The FDA recently hosted a webinar focused on the facilitation of generic drug product development through Product Specific Guidances, also known as PSGs.  The CDER Small Business & Industry Assistance (SBIA) held a webinar titled Facilitating Generic Product Availability Through Product-Specific Guidances (PSGS) for 2024 on April 25th.  The slides and recordings will soon be posted on the FDA’s website (keep your eyes open for the posting); they are worth the listen if you didn’t have a chance to listen live.  The webinar provided an overview of the PSG program, provided some details on tailored recommendations for IR oral products, discussed suitability petitions and their impact on PSGs, provided more information on device information being listed in PSGs, discussed considerations for study population selection in BE studies with PK endpoints, and provided some instructions on navigating the FDA dissolutions method database as well as how the database is used with and relates to PSGs.  My colleague Becky Welton will provide more details on the dissolution database presentation in a forthcoming blog. 

Overall, the PSG program has evolved under the Generic Drug User Fee program to provide guidances sooner than was committed to under GDUFA II, and under GDUFA III will be providing guidances for both complex and non-complex generic products.  The PSG goals under GDUFA III are to issue PSGs for 50% of the complex products approved after October 1, 2022 within two years of approval of the NDA and for 75% of the complex products within three years of NDA approval.  A new provision in GDUFA III adds a commitment by the FDA to issue PSGs for 90% of all NCE NDAs approved after October 1, 2022 within two years of approval, rather than at least two years prior to the earliest lawful ANDA filing date.  The inclusion of complex products and the relation of the PSG goal to the approval date may help reduce uncertainty for ANDA developers trying to meet NCE-1 dates where they previously had to guess at the BE study design and/or requirements based on the RLD label or by looking at other PSGs in the same class, but only if there were similar PSGs posted.  PSGs can be requested, and the FDA will continue to work on posting PSGs for previously approved complex products to support generic product development. 

The PSG forecast list, accessible here, has become more specific, listing not only what new PSGs are planned for development and PSGs are identified for revision, but now the month and year they are being targeted for release.  The webpage also lists whether the product is complex or noncomplex and, for revisions, the page has added the reason for revision, such as editorial, minor, or major.  This is a huge help to applicants contemplating Controlled Correspondence to ask BE questions.  How many of us have submitted a CC asking about a BE approach only to have it rejected a day or two later when a PSG was published?  Anyone else raise their hand besides me?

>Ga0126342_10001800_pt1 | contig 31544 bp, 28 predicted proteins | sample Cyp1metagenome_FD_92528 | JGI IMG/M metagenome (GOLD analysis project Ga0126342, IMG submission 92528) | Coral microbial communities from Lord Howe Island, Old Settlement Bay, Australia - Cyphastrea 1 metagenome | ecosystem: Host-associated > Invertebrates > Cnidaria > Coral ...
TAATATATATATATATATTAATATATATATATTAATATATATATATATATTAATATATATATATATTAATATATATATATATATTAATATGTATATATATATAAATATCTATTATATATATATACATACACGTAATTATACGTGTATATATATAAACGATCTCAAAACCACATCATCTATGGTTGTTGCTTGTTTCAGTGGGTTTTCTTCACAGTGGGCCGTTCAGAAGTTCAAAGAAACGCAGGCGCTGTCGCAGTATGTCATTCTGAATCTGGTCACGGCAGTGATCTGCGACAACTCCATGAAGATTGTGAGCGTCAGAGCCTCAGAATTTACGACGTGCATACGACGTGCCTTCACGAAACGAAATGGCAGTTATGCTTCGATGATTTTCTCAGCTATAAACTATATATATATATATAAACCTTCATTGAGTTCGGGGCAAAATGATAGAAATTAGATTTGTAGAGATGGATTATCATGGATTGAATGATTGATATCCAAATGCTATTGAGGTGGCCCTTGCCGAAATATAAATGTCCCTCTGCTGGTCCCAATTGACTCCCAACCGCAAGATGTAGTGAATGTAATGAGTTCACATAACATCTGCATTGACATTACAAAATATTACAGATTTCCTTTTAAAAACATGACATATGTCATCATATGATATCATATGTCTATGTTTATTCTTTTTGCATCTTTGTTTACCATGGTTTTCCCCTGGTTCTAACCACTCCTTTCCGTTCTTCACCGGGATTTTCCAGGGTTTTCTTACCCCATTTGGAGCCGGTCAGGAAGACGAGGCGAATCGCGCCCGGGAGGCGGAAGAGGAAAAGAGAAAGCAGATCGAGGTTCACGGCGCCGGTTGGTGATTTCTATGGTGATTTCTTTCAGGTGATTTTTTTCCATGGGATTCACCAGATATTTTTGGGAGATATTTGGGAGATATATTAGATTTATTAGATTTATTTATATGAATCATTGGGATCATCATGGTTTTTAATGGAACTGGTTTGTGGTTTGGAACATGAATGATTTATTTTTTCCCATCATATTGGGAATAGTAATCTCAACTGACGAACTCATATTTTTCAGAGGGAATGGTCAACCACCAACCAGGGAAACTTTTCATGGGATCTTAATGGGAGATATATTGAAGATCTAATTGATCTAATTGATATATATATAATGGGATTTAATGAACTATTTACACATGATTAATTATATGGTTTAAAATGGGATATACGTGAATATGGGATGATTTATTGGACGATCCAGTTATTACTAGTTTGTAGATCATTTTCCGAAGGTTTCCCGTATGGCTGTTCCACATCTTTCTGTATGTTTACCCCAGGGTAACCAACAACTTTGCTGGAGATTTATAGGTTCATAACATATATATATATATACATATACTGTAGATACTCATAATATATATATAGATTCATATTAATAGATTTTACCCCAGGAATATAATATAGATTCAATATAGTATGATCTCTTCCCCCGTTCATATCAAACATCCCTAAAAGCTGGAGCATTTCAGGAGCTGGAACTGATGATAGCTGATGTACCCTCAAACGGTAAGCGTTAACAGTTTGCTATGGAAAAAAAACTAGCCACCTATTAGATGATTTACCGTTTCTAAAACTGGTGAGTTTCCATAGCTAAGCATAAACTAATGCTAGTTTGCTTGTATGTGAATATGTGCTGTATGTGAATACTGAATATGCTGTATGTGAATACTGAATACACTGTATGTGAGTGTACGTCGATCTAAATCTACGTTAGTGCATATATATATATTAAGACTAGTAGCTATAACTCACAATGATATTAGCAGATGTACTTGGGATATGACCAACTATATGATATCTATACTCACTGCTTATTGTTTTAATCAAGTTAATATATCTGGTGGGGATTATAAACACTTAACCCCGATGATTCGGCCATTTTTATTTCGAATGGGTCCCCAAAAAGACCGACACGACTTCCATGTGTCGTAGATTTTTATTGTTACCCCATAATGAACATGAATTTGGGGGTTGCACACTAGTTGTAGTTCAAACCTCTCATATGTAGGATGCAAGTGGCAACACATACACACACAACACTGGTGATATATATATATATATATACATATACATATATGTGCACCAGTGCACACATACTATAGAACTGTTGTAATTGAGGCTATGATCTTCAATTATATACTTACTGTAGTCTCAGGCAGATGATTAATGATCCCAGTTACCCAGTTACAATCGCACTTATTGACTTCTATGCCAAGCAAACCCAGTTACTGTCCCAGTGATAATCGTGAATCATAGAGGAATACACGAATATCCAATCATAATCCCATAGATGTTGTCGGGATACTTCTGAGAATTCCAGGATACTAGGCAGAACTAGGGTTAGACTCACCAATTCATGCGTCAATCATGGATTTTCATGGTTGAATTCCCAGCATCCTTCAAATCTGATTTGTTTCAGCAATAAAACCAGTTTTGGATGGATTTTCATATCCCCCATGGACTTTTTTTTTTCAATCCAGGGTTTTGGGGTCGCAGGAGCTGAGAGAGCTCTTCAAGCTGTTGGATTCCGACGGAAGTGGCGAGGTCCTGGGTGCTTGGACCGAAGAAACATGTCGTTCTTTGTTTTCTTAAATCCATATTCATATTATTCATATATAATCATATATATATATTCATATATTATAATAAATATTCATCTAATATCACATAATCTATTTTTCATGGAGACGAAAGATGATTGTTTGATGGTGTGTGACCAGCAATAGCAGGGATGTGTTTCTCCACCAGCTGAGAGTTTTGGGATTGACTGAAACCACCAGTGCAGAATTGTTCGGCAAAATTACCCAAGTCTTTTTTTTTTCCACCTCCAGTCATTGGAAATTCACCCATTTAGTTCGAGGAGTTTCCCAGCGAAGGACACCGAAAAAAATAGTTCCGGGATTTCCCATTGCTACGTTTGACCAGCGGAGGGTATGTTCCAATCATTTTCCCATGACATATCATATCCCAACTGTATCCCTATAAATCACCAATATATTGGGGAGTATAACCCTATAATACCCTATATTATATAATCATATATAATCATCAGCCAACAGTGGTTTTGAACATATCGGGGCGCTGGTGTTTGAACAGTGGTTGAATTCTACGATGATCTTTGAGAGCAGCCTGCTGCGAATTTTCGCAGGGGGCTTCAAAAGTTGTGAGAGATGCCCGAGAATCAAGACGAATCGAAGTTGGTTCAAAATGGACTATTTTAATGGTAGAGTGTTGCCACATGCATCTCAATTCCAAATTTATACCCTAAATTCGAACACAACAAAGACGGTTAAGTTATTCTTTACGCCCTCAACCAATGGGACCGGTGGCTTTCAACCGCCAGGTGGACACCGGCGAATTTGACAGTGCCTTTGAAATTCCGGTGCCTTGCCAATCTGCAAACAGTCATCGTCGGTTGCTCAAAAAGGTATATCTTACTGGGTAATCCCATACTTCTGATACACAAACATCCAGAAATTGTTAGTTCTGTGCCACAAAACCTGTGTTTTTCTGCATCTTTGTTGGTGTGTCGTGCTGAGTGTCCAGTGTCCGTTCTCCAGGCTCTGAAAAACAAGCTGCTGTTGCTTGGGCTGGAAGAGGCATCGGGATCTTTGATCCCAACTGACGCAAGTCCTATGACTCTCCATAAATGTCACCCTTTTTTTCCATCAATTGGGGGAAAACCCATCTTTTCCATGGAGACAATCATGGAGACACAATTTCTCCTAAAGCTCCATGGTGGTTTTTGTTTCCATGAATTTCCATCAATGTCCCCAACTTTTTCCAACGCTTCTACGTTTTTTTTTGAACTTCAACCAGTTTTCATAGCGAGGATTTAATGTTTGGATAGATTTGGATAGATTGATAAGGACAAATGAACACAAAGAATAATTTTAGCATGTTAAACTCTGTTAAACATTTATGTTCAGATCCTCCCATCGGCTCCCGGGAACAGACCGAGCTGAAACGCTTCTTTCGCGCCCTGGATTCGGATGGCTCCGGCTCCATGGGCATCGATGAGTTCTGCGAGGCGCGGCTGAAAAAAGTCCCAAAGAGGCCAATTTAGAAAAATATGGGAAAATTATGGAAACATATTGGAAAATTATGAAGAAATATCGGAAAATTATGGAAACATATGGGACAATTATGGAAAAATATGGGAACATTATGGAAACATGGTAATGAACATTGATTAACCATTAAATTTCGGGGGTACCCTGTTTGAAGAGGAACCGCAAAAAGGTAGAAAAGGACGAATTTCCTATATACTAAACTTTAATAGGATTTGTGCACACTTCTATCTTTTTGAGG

It is also frustrating and stressful to have a product in the clinic when a PSG is published that changes the in vivo approach.  Been there, done that.  I do not recommend it!  While the FDA is now listing the month and year when it plans to issue a PSG, these projected posting dates may change quarterly with each update so it is still possible to be surprised that a new or revised PSG has had its timeline accelerated and has been posted, while a prospective applicant has their product in the clinic or has even submitted their ANDA for review.  Thankfully, this too has been addressed in GDUFA III with an enhancement to the meetings process.  Now, if you happen to get caught in either of these situations, the FDA has agreed to hold PSG teleconferences to discuss the impact of a new or revised PSG on an ANDA development program or application.  There is also the potential to have an additional pre- or post-submission PSG meeting after the initial teleconference to further discuss the scientific rationale for an approach other than the one recommended in the PSG.  Having participated in a PSG teleconference, I can verify that the FDA does a good job of explaining the origin and recommendations in the PSG.  The subject study of that PSG teleconference remains ongoing, and the ANDA has not yet been submitted, but the teleconference provided the applicant some insight into the FDA’s thinking and how to formulate a clear justification to support the study that will be filed with their future ANDA. 

As explained in the webinar, the enhancements to the PSG program under GDUFA III are designed to provide more support for prospective applicants as they develop new generic drug products, but prospective applicants must be active participants in the process.  Ask for the PSGs that are missing from products in your pipeline and check in on the PSG webpage at least quarterly to stay in tune with new postings and revisions.  Should you find yourself in the uncomfortable position of having started a study before a PSG is posted, please reach out to the FDA and request a PSG teleconference.  These tools are here to facilitate and enhance generic drug product development so leverage them when possible to support your own product development and support increased access to generic medications for all.